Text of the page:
Professor Parkinson: Five Lessons Learned
Professor Parkinson: Five Lessons Learned
by Bob Kuhn
New Year's typically ushers in a time of reflection. What will we do differently, perhaps better, in the new year? What have we learned? For Bob Kuhn, the new year is inextricably linked to his diagnosis on January 19, six years ago at the age of 53. In this blog post, he considers what he's learned since then, five important life lessons that may help you begin the new year with new perspective.
The lightheaded days as a “newly diagnosed” PWP (person with Parkinson’s) have disappeared. My diagnosis is rarely “news” to anyone anymore. The disease has made its promised progress, slowly taking captive more of the normal functioning of my body each year. To some extent PD holds me as a prisoner of war, leaving my right side shaking most of the time and my muscles stiff and weak from the strain of it all. It wakes me in the middle of the night to punish me with sleep deprivation, leaving me rattled, anxious and craving rest. This disease is relentless, incessantly interfering with my daily functioning. When you most want to be free of its oppression it becomes obvious and omnipotent. My medications, jail keepers themselves, wrestle with PD for control, leaving me caught in the middle wondering who is the more dangerous taskmaster.
Despite the inexorable march of my enemy, it has far from defeated me. Its forward forces of self-pity and depression have not claimed a foothold, at least for now. For I have been the beneficiary of this invasion. I have been a student who has learned much from the tenacious teacher, Professor Parkinson.
These are just 5 of the lessons learned in my 5 years with Parkinson’s disease
1. Weaknesses can make you stronger. The old Nietzsche saying, “What does not kill me makes me stronger” is almost right. PD can make me stronger. Being confronted with my own weakness and vulnerability can be a gift. I take life and health less for granted now. I have learned that time is a non-renewable resource to be cherished and “spent” with care and deliberation, but without spoiling the serendipitous moments.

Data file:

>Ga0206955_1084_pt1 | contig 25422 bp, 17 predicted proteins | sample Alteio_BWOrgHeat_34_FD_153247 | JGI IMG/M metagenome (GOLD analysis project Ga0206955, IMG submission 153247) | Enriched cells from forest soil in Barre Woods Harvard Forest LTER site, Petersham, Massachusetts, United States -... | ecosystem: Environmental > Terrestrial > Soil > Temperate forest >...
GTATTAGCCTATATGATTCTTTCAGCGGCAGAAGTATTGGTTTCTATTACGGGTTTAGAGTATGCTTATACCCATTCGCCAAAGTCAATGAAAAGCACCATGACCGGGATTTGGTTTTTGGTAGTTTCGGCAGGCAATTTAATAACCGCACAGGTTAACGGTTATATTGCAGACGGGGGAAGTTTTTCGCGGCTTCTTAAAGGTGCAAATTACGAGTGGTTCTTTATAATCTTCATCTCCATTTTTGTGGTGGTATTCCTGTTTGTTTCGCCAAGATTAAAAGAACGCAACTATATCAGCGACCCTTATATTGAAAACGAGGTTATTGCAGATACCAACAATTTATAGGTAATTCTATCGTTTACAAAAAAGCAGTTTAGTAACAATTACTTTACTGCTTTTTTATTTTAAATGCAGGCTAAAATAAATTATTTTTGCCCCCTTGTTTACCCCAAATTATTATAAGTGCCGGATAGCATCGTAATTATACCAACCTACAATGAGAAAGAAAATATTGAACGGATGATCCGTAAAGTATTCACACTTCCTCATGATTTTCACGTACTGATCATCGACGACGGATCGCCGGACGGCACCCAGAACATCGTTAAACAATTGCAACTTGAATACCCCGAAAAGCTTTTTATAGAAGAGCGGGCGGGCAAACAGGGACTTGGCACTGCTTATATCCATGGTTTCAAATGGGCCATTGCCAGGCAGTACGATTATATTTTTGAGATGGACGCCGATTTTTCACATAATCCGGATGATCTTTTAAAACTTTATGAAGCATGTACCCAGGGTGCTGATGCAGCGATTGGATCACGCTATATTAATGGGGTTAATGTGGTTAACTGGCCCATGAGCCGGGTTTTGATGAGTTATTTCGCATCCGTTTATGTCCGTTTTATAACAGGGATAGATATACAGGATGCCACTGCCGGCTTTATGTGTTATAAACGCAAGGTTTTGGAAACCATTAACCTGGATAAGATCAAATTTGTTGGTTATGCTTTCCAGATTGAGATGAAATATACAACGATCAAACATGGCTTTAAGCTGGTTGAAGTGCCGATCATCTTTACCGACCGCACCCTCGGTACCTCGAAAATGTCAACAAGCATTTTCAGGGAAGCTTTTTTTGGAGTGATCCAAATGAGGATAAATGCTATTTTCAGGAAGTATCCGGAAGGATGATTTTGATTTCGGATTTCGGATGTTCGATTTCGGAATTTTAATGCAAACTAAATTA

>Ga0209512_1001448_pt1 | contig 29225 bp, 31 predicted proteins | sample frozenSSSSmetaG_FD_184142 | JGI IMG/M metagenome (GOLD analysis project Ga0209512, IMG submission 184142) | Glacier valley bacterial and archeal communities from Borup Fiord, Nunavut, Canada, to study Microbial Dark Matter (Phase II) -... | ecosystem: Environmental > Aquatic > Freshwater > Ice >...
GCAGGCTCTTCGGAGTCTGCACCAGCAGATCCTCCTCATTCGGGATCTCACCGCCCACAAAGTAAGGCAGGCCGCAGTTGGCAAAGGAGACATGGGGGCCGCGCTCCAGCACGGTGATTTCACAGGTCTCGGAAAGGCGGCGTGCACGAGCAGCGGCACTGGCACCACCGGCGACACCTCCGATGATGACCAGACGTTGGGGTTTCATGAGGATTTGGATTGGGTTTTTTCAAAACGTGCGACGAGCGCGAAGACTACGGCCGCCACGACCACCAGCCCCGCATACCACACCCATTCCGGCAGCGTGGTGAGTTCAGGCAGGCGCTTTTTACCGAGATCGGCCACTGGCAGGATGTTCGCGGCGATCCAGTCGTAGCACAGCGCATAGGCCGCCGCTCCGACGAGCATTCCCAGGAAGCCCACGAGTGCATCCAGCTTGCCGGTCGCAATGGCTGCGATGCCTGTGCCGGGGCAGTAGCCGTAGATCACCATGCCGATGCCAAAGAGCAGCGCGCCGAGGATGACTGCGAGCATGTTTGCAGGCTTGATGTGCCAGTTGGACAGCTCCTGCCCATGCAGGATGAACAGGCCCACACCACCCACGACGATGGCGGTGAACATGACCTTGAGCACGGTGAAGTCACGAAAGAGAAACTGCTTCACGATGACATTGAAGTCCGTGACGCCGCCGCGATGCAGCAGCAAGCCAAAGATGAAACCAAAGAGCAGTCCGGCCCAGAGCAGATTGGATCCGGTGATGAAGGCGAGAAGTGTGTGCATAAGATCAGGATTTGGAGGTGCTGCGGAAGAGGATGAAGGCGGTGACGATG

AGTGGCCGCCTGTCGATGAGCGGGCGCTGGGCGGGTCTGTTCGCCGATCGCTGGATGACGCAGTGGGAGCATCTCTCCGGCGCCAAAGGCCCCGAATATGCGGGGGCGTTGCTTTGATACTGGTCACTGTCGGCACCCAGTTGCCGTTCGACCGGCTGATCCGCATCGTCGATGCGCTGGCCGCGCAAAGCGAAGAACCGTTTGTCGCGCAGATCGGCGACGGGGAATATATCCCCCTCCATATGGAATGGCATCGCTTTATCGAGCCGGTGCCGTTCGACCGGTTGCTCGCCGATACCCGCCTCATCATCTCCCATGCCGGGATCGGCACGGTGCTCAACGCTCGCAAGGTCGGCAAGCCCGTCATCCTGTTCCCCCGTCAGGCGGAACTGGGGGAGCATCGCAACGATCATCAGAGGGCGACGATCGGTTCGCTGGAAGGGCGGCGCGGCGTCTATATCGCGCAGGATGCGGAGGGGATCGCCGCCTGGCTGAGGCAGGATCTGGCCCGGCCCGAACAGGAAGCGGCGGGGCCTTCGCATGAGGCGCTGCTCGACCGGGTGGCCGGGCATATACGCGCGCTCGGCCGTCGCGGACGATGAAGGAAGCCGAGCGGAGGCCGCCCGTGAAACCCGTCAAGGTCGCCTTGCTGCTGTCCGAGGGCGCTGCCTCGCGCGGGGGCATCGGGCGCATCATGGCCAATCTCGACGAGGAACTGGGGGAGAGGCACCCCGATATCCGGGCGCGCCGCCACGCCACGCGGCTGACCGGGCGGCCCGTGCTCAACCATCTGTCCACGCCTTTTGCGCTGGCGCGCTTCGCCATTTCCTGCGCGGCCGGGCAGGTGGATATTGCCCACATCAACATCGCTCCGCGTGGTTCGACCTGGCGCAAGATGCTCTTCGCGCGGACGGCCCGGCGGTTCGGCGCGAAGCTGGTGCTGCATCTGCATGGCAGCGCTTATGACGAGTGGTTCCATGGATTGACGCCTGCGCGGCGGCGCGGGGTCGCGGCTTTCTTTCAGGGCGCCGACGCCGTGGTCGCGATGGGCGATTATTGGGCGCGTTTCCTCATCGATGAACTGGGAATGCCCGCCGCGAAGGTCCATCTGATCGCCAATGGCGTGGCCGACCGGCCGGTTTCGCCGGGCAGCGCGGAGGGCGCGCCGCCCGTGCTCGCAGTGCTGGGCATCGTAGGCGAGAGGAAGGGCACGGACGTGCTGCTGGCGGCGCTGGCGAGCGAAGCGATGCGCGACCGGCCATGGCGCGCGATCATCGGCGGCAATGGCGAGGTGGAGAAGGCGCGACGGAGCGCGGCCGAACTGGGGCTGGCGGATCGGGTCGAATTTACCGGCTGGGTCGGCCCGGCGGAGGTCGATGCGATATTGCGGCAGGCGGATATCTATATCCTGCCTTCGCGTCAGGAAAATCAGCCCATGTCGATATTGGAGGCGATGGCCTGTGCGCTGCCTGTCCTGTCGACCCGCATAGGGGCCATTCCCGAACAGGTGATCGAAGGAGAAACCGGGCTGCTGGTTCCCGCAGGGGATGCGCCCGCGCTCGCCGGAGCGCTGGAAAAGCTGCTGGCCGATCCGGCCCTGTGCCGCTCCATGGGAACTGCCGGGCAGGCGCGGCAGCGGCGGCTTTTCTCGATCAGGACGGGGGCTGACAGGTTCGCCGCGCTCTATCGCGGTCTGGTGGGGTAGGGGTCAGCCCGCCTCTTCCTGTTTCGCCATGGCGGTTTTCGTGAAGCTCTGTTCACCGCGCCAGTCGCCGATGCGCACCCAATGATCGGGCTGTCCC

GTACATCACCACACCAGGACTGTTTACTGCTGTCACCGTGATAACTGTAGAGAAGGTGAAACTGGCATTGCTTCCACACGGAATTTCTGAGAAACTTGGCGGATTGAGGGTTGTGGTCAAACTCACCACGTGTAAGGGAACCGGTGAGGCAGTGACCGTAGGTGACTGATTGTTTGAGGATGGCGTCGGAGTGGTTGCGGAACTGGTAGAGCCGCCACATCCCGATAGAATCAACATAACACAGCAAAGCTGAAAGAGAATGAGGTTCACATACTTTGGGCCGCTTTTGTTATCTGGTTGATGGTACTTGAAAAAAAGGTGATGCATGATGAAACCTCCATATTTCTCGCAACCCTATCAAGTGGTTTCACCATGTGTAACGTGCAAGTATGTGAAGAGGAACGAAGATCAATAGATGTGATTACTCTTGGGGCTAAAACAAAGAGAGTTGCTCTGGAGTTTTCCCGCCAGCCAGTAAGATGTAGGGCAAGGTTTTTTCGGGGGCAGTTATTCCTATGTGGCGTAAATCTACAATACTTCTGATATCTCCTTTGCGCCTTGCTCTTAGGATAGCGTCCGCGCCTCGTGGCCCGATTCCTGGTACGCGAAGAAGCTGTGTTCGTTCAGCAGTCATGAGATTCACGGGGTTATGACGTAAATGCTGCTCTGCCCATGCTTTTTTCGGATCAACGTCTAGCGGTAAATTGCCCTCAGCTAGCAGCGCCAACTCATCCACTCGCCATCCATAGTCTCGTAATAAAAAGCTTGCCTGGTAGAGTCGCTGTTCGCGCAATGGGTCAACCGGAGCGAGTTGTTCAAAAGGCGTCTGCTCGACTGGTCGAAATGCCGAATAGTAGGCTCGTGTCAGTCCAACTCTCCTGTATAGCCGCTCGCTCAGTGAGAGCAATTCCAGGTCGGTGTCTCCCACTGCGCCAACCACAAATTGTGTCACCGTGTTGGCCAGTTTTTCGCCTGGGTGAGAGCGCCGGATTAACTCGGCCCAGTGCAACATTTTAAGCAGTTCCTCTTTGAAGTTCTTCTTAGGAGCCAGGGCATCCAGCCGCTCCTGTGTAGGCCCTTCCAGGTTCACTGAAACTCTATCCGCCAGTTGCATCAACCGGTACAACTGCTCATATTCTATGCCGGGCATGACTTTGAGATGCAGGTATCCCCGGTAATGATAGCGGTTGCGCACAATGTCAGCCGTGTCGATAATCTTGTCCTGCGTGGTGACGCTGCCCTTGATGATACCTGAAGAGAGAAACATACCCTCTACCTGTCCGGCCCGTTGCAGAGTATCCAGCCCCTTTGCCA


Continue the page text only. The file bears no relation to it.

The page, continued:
2. Secrets take a lot of energy to keep hidden. I feared, and to some extent still do, that friends, colleagues, clients and others would shrink away from the disclosure of my secret. Few of us are comfortable with things we don’t understand. PD can be a scary and distracting disease to be around. I had always wanted to be transparent about who I was. But I knew that disclosure of my dearth of dopamine could risk rejection, so I hid it most of the time. This was exhausting and, while the disease does not define me, it is a part of who I am. I realized I could not be accepted for who I was when I took great pains to hide the ‘Parky’ part. My secret is now out and the risk of rejection remains largely unrealized.
3. Life’s uncertainties can produce focused living. What did I want out of life while I had the ability to pursue it? Sure, Parkinson’s might take 20 or more years to immobilize me, and a cure might be found before then, but how could I be more intentional in living the “good” years I have right now? My ‘bucket list’ and New Years Resolutions have become a focal point for thinking this through; a roadmap and itinerary for adventure.
4. Acceptance and affirmation can come from inadequacy and insecurity. My initial response to the diagnosis was a type of denial. “This disease won’t affect me much,” I said self-deceptively. But soon the false bravado lost its ‘oomph’ and a loss of confidence and sense of inadequacy began to creep in. Sometimes the PD questioned my worth as a professional and a person, my capability and capacity for contribution. It was through the support of those reading this blog and the help of many of my fellow PWP that I began to see through Parkinson's propaganda of self-doubt.
5. Obstacles present opportunities to overcome. I have always enjoyed challenges. I get bored with repetition. PD is, and will likely remain, a giant lifelong challenge for me. But with help from family and friends, and the presence of my faith, I am up for taking it on. After all, the alternative is to just quit. I am committed to defeat the enemy by living life to the fullest. If my opponent proves too strong for me one day, then I have vowed to go down fighting. My goal is to encourage others to do likewise and win this war one day at a time.
Adapted, with permission, from Bob Kuhn's blog, Positively Parkinson's. Bob has currently works as a lawyer who practices as general counsel to a wide variety of clients, primarily in the Vancouver region of British Columbia, Canada. He has maintained his blog since 2009. His passion is living the adventure called life as a God-given gift, which includes blogging as well as motorcycle riding and scuba diving, Scrabble and looking for the treasure hidden in each day.